Sometimes it’s like I’m in a real-life game of Donkey Kong. Negotiating Hampstead’s pavements, assailed by a host of objects and obstacles – not all of them stationary – that seem designed to sap my energy levels.
Now, I know I’ve ranted about our cluttered pavements before! The Parisian-style cafés that have co-opted the public right of way for their own retail space; the A-frames advertising everything from beer to bikini-waxes; and the mournful, monotonous accordion murderers. They are all street trash but, for the most part, I’ve learned to live with them.
I’m not even going to vent more spleen on the school run. Summer’s here and we can enjoy seven blissful weeks without toddler’s on ‘Razor’ scooters cutting a swathe down the pavement as they hurtle away from their handlers; and no four-wheel-drive Ego-carriers off-roading across the York-stone paving. Not today!
No, this afternoon, in-between rubbing arnica into a bruise the size of a kumquat on my shin and feeling the blood seep from cuts on my palms that I hope don’t require a tetanus jab, I am putting finger to keyboard because it’s a waste of time trying to contact those responsible for my injuries. Thanks Camden!
It’s rubbish! Strewn all over the pavements, every time I step out of my front door.
Since when did Hampstead become an extension of Regis Road Rubbish Dump!? What century are we living in?! The last time I saw this much crap all over the pavements was the late 1970s – when the country voted in Maggie Thatcher to clean up the mess.
Apparently it’s all due to cuts. I’ll show them cuts…and bruises. Lots of them, all over my body from all the recycling bins and bags of garden waste and household refuge that are littering our already cluttered pavements because – guess what Camden – your refuse collection programme is a mess.
I am a big fan of recycling. I religiously sort it, wash it and put it in the right containers. I also understand that the containers need to be larger now we are recycling more. But 5-foot tall wheelie bins for homes that have virtually no outside space is not clever. After years of witnessing how lazy people are about taking in their smaller (and stackable) green boxes, did it occur to no-one in Camden that large wheelie bins were even less likely to be brought indoors – and so, like herds of heavy plastic Daleks, were destined to be abandoned at awkward angles across pavements all over the borough? I find they are particularly effective at fracturing ribs and collarbones because they are wider at the top than the base and so my white cane doesn’t always find them before my upper body does. Thanks Camden!
In the two-or-so years since these alien invaders took possession of our streets I’ve done my best to adapt. I’ve slowed my pace right down, tried a guide dog and thought about buying a flame-thrower. My fellow Hampstonians have taken to shouting out warnings and for the most part I’m down to a couple of BLTs (Bin Laceration Traumas) a week – I can handle it.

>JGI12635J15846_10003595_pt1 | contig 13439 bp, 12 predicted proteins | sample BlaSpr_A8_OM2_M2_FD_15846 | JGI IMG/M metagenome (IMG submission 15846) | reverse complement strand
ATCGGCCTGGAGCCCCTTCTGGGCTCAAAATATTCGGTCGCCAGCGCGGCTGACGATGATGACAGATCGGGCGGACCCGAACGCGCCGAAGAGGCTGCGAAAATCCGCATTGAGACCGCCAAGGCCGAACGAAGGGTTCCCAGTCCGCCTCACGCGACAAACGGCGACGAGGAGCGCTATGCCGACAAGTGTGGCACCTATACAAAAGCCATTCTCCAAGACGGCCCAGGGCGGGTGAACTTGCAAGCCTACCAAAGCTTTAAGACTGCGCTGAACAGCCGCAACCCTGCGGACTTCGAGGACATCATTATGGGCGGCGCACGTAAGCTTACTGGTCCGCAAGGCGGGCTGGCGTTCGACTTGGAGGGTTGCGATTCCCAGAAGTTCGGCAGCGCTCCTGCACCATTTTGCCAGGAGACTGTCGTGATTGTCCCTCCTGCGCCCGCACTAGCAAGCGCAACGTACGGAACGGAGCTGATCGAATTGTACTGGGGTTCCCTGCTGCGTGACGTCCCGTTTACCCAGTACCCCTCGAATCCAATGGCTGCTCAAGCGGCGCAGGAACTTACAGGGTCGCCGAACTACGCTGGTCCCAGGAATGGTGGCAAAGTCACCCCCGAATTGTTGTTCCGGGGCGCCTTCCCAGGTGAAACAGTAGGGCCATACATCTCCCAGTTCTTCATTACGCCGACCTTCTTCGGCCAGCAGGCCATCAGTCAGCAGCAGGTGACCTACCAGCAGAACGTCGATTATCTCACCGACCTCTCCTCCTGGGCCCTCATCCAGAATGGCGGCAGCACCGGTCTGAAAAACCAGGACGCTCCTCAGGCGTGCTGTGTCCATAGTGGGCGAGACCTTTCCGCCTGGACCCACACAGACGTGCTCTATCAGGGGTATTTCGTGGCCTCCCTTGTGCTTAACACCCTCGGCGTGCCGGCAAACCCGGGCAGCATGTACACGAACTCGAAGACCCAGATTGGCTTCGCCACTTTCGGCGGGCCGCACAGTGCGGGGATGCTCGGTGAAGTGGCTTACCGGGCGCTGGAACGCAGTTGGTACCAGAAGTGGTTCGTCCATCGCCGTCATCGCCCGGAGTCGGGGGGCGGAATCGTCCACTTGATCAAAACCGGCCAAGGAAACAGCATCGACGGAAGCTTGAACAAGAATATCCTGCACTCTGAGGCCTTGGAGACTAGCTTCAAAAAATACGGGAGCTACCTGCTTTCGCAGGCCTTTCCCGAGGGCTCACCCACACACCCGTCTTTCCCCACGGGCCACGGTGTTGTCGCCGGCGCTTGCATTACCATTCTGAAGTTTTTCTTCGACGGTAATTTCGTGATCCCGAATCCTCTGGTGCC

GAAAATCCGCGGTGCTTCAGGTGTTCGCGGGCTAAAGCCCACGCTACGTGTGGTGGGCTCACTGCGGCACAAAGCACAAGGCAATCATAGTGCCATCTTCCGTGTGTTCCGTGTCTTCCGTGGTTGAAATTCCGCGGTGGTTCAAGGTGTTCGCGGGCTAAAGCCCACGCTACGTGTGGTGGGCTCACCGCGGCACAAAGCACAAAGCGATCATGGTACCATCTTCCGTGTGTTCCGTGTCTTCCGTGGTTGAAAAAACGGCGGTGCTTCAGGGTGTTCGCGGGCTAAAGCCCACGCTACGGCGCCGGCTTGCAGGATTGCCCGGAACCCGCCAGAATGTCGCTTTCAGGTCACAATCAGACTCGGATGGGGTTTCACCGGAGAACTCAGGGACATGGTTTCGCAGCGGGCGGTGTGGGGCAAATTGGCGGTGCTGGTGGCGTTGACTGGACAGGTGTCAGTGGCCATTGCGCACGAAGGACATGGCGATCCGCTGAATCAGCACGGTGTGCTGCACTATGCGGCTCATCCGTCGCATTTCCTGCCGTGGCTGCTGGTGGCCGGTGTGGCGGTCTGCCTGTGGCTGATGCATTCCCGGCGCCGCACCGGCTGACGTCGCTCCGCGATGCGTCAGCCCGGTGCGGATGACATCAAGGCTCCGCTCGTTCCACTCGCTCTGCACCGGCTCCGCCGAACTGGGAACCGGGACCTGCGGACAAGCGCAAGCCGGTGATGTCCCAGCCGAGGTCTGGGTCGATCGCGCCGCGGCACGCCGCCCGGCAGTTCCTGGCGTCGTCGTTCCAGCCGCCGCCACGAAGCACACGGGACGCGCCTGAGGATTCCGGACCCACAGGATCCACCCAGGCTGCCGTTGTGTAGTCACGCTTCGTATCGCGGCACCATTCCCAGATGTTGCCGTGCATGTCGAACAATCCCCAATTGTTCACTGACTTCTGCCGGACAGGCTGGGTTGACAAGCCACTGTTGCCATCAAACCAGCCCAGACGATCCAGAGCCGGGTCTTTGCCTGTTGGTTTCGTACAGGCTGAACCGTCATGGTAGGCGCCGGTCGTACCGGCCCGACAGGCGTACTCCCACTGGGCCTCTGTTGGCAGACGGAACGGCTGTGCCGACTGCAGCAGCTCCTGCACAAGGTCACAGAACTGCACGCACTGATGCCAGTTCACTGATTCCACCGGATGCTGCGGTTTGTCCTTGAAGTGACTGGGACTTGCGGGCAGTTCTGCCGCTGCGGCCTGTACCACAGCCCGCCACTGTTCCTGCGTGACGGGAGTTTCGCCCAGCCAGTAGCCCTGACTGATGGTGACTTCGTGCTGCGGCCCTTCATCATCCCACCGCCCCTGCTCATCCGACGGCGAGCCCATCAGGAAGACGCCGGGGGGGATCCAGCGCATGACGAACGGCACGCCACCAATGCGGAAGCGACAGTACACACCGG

But just when I thought I could cope what did the Council of Cretins do? Halve the number of collections to once every two weeks. So now the bins are fuller and smellier and even less likely to be stored indoors. The result is a proliferation of heavier, more bruising objects strewn all over the pavement – and a lot more fly-tipping, particularly in the roads near the High Street that are fortunate enough still to have weekly collections. Thanks Camden!
At least non-recyclables and garden waste go into nice soft bags – you wouldn’t think they could do much damage. Don’t you believe it! I carry the scars to prove it. This morning I was assaulted by a bag of tree cuttings, squatting in the middle of the pavement like a mini-palisade, in Willow Road. Its partner in grime, a festering food recycling caddy was cunningly positioned to trip me a couple of feet ahead of the up-thrust spikes. Fortunately I found them with my hands, not my throat. Thanks Camden!
Limping home through rubbish ripped from refuse bags by foxes and rats, who must be the only creatures in London to believe that we live in a time of plenty, I had a light-bulb moment…
I’ll give the idiots who came up with this rubbish scheme a blindfold and white cane each so they can try to navigate their way round Hampstead for a couple of hours. Then let them tell me how workable they think their scheme is. Dare you!
I was going to finish there but have new injuries to report: a cut forehead and smarting eye. I only nipped out for emergency medical supplies (more plasters and antiseptic cream); but in sidestepping a sack of broken crockery dumped next to a street bin, I was raked by an overhanging branch.
At least, I suppose, I’ve found the one area where there have been no Council cutbacks. Thanks Camden!